Agriculture allows Guyana to be self-sufficient in sugar, rice, vegetables, fruit, meat and poultry, as well as to make major export earnings from the first two. Although 80% of the land area is covered by forest, timber has only very recently assumed any economic significance (subject to internationally backed restrictions on logging).
Bauxite mining is the main industry, and responsible for one-third of export earnings. The mining sector also produces gold and diamonds, almost all of which are exported. Gold production has increased sharply since the opening of a new mining complex in 1992. Imported oil meets most of the country's energy requirements, although Guyana and Surinam have begun joint exploration projects.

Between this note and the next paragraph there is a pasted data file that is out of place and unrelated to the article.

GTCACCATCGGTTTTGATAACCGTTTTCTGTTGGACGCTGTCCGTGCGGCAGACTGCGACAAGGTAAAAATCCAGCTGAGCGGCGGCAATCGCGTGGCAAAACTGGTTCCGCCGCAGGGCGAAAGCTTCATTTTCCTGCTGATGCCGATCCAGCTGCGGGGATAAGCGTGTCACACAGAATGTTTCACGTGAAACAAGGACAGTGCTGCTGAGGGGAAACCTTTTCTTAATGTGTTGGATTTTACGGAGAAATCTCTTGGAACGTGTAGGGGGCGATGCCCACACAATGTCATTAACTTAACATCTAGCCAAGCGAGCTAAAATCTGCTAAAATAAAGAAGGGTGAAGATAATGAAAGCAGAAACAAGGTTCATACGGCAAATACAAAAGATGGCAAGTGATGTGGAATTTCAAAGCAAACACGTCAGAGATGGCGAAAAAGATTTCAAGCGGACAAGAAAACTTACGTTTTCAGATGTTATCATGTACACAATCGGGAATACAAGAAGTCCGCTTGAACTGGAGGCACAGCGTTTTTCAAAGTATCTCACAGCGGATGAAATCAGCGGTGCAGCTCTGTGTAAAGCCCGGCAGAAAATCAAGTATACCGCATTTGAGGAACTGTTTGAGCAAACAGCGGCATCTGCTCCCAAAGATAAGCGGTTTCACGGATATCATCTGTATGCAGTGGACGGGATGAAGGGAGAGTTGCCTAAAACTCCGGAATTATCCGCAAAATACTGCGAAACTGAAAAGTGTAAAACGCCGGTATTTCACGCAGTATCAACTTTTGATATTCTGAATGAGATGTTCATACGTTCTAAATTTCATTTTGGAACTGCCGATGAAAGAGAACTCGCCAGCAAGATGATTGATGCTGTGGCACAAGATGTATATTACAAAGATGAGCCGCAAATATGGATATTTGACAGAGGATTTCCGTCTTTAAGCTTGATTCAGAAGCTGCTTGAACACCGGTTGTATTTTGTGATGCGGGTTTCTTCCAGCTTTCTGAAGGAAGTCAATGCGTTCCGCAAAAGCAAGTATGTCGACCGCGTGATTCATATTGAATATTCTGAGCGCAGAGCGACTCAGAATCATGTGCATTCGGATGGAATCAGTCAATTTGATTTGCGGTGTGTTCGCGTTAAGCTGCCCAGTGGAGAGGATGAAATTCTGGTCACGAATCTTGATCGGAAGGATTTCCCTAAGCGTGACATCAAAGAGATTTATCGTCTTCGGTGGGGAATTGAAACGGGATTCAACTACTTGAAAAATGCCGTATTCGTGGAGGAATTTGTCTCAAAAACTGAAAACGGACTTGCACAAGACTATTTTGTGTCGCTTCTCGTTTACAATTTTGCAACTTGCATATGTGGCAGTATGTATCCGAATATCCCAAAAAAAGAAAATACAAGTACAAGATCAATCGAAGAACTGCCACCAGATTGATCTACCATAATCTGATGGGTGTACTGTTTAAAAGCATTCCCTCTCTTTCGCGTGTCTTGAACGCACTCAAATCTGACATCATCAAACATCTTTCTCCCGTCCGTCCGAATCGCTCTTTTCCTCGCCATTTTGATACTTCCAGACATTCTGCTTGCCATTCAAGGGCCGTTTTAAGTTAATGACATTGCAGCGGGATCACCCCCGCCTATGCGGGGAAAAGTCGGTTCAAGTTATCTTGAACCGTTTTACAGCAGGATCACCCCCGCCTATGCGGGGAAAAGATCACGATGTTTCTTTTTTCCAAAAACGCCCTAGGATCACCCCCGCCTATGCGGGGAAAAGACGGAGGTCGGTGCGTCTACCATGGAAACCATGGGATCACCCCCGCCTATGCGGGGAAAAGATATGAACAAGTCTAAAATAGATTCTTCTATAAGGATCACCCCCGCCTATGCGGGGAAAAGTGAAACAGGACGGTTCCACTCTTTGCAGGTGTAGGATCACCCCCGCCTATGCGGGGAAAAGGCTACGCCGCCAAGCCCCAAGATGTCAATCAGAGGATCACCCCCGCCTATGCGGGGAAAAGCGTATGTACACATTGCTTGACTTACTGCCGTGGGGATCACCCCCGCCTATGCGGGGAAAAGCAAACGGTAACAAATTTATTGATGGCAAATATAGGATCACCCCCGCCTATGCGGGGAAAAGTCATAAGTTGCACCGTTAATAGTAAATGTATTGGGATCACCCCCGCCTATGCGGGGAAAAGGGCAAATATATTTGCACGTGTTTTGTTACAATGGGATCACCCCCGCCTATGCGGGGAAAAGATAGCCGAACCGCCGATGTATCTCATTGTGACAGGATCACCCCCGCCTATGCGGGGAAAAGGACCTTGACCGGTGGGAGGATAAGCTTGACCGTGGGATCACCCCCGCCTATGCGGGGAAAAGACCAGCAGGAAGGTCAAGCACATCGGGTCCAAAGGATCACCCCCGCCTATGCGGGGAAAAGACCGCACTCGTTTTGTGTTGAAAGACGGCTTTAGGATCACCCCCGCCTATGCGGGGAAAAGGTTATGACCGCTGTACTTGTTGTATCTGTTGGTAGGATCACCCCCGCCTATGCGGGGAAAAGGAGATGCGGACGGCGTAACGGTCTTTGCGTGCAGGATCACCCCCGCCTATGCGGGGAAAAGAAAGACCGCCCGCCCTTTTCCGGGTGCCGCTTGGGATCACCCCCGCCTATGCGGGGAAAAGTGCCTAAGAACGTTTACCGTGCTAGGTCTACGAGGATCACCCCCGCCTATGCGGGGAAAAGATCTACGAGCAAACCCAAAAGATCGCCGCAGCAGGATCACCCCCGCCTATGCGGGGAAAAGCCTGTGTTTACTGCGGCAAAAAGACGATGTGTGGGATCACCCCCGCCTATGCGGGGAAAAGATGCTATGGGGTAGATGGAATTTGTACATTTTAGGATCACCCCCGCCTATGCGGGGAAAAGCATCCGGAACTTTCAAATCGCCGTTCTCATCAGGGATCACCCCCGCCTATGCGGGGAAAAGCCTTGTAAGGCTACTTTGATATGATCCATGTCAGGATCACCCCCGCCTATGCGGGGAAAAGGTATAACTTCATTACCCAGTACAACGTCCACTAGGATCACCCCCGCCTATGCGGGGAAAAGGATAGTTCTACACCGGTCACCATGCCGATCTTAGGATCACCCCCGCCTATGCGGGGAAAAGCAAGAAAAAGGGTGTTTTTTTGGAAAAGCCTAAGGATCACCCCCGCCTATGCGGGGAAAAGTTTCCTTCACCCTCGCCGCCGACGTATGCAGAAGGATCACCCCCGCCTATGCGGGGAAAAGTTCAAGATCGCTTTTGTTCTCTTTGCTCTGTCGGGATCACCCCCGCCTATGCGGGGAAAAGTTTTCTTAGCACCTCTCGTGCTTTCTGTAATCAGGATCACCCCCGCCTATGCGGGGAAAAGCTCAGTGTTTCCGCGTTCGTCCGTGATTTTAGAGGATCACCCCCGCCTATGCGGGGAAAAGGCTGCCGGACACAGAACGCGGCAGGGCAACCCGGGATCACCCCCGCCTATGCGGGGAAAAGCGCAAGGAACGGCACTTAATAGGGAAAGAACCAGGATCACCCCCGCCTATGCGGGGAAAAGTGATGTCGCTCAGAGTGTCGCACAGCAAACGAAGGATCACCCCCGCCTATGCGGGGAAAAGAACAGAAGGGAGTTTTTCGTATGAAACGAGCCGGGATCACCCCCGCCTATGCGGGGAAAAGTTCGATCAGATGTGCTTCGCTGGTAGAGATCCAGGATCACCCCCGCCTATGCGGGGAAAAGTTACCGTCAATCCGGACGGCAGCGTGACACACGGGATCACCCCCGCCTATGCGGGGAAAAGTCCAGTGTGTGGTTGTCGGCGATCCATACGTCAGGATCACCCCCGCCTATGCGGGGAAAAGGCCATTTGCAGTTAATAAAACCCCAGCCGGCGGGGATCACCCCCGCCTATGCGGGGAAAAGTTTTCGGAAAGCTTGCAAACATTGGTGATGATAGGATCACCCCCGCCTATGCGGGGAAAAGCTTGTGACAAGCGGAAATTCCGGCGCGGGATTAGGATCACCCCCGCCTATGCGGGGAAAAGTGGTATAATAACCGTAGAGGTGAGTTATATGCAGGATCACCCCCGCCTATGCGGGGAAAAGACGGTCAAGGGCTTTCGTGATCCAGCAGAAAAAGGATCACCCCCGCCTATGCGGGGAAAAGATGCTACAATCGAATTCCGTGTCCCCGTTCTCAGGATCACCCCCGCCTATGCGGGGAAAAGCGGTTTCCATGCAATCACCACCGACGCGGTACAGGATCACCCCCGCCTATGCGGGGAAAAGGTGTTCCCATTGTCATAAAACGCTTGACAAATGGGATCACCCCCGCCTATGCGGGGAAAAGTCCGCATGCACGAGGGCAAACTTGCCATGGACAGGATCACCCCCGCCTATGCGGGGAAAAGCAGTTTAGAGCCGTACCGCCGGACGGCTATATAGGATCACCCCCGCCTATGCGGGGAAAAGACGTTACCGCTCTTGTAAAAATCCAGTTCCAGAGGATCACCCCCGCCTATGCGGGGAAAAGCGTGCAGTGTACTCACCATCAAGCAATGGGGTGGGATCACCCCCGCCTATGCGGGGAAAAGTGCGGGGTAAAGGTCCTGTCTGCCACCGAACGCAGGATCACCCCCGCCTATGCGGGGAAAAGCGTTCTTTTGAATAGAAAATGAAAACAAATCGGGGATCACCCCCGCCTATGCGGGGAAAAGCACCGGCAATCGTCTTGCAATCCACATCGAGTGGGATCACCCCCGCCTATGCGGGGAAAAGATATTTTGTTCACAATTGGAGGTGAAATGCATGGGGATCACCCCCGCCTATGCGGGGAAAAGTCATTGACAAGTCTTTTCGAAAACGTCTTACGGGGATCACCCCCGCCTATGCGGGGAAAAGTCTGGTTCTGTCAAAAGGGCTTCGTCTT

Since 1997, many formerly state-owned assets and industries have been sold, and deregulation measures introduced, as part of that programme. A major obstacle to Guyana's future economic progress is a shortage of trained personnel, especially in the fields of management and technical expertise; the emigration rate remains high, and only serves to compound this long-term problem.
Guyana suffered widespread flooding in January and February 2005. The economy contracted by 3% that year, while inflation stood at 6.9%.
Guyana is a founder member of the regional trading bloc CARICOM.